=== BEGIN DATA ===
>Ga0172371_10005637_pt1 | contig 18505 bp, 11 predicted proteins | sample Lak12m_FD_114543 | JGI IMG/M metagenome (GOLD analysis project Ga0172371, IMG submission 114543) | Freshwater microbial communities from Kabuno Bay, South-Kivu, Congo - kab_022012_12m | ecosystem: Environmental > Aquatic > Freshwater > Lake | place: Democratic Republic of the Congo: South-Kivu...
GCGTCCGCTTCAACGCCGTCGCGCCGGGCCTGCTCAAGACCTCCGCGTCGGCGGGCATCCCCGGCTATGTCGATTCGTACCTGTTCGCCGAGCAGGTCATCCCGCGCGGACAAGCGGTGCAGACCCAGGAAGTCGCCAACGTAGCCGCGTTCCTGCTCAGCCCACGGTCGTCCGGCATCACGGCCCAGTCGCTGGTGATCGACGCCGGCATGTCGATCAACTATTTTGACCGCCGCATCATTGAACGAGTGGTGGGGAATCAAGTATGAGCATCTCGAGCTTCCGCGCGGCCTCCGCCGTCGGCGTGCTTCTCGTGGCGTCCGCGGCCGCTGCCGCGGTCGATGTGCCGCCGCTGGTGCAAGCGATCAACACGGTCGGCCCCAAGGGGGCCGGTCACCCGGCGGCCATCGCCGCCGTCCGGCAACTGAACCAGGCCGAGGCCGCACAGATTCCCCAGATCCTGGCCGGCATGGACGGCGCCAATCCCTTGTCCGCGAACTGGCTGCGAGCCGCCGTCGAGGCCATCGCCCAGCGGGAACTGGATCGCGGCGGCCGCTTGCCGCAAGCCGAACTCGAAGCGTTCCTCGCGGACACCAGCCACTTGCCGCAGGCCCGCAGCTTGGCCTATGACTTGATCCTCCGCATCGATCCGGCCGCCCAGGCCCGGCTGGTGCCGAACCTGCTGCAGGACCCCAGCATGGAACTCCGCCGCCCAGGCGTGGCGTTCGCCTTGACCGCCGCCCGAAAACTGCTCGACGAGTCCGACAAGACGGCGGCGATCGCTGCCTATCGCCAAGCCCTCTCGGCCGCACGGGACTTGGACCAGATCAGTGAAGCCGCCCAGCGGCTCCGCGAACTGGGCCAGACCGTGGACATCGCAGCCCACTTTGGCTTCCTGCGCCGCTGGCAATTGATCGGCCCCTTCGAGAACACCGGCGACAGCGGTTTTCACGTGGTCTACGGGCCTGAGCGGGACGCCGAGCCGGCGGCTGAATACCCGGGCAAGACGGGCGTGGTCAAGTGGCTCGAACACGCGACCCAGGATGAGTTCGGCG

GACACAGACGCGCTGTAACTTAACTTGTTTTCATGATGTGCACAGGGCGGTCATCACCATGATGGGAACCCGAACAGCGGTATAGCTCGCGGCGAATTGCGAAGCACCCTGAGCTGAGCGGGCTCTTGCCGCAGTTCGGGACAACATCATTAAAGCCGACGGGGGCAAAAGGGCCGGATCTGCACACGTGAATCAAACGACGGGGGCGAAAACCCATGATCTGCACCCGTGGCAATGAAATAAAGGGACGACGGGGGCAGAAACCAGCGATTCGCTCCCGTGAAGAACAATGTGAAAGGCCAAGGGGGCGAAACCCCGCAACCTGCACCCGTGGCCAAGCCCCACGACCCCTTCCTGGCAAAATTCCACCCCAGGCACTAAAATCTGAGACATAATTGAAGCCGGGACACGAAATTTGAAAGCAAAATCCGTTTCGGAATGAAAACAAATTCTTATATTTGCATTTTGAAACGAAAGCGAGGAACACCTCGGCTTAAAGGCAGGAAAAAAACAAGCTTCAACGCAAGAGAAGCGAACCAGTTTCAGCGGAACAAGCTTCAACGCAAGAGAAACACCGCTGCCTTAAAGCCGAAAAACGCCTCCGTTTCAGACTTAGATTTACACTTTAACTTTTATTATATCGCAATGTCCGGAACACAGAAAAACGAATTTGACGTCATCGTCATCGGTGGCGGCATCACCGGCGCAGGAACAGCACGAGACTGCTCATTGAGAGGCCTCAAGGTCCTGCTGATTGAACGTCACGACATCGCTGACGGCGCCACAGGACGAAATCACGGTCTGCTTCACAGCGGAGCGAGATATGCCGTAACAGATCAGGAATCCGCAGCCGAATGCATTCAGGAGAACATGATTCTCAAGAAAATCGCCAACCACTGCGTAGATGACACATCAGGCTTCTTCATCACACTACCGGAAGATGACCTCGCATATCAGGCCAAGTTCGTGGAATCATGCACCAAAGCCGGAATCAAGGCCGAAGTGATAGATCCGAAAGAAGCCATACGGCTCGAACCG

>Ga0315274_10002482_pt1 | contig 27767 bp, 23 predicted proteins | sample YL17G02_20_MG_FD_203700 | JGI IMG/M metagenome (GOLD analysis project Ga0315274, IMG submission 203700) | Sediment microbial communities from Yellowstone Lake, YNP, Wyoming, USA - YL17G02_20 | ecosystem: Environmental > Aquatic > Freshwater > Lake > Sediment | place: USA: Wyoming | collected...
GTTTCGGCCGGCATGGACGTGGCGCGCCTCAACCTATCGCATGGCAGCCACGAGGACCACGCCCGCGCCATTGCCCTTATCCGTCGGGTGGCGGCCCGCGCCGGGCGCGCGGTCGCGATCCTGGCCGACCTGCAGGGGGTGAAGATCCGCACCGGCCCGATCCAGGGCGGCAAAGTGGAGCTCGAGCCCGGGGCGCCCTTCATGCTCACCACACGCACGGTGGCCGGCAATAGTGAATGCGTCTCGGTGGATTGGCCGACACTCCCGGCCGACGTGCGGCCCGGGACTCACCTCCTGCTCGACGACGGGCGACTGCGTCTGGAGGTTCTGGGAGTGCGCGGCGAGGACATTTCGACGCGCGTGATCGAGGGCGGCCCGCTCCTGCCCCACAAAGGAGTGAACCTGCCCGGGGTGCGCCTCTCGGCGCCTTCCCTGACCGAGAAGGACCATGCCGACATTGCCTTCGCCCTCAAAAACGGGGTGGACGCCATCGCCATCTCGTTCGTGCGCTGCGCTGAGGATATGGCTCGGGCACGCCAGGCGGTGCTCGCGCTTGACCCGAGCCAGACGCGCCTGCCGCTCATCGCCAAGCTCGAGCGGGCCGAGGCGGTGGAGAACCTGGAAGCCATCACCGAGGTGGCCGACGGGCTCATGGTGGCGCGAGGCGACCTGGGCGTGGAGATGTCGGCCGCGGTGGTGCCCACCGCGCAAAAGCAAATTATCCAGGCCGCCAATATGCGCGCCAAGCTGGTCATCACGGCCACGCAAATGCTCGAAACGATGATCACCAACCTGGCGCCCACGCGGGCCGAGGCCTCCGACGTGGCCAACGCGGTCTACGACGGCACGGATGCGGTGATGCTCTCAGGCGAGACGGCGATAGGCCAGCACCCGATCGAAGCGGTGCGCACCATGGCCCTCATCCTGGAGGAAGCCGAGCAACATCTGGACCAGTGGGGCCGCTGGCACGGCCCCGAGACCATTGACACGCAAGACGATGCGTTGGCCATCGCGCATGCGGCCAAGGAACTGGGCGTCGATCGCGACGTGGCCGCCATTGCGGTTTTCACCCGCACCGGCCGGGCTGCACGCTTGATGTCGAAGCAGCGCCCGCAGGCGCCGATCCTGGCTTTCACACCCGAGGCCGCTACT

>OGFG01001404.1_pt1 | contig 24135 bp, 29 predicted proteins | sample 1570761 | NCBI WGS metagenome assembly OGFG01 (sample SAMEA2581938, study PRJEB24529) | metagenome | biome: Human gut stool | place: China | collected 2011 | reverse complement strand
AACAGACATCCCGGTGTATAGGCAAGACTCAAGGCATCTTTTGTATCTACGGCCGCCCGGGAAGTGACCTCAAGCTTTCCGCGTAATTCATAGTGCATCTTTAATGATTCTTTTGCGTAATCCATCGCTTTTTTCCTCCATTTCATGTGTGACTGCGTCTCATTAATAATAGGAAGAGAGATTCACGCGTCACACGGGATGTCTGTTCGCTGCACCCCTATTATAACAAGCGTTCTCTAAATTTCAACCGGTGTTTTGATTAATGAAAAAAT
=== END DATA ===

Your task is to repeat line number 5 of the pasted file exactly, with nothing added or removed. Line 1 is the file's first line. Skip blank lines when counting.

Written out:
GTTTCGGCCGGCATGGACGTGGCGCGCCTCAACCTATCGCATGGCAGCCACGAGGACCACGCCCGCGCCATTGCCCTTATCCGTCGGGTGGCGGCCCGCGCCGGGCGCGCGGTCGCGATCCTGGCCGACCTGCAGGGGGTGAAGATCCGCACCGGCCCGATCCAGGGCGGCAAAGTGGAGCTCGAGCCCGGGGCGCCCTTCATGCTCACCACACGCACGGTGGCCGGCAATAGTGAATGCGTCTCGGTGGATTGGCCGACACTCCCGGCCGACGTGCGGCCCGGGACTCACCTCCTGCTCGACGACGGGCGACTGCGTCTGGAGGTTCTGGGAGTGCGCGGCGAGGACATTTCGACGCGCGTGATCGAGGGCGGCCCGCTCCTGCCCCACAAAGGAGTGAACCTGCCCGGGGTGCGCCTCTCGGCGCCTTCCCTGACCGAGAAGGACCATGCCGACATTGCCTTCGCCCTCAAAAACGGGGTGGACGCCATCGCCATCTCGTTCGTGCGCTGCGCTGAGGATATGGCTCGGGCACGCCAGGCGGTGCTCGCGCTTGACCCGAGCCAGACGCGCCTGCCGCTCATCGCCAAGCTCGAGCGGGCCGAGGCGGTGGAGAACCTGGAAGCCATCACCGAGGTGGCCGACGGGCTCATGGTGGCGCGAGGCGACCTGGGCGTGGAGATGTCGGCCGCGGTGGTGCCCACCGCGCAAAAGCAAATTATCCAGGCCGCCAATATGCGCGCCAAGCTGGTCATCACGGCCACGCAAATGCTCGAAACGATGATCACCAACCTGGCGCCCACGCGGGCCGAGGCCTCCGACGTGGCCAACGCGGTCTACGACGGCACGGATGCGGTGATGCTCTCAGGCGAGACGGCGATAGGCCAGCACCCGATCGAAGCGGTGCGCACCATGGCCCTCATCCTGGAGGAAGCCGAGCAACATCTGGACCAGTGGGGCCGCTGGCACGGCCCCGAGACCATTGACACGCAAGACGATGCGTTGGCCATCGCGCATGCGGCCAAGGAACTGGGCGTCGATCGCGACGTGGCCGCCATTGCGGTTTTCACCCGCACCGGCCGGGCTGCACGCTTGATGTCGAAGCAGCGCCCGCAGGCGCCGATCCTGGCTTTCACACCCGAGGCCGCTACT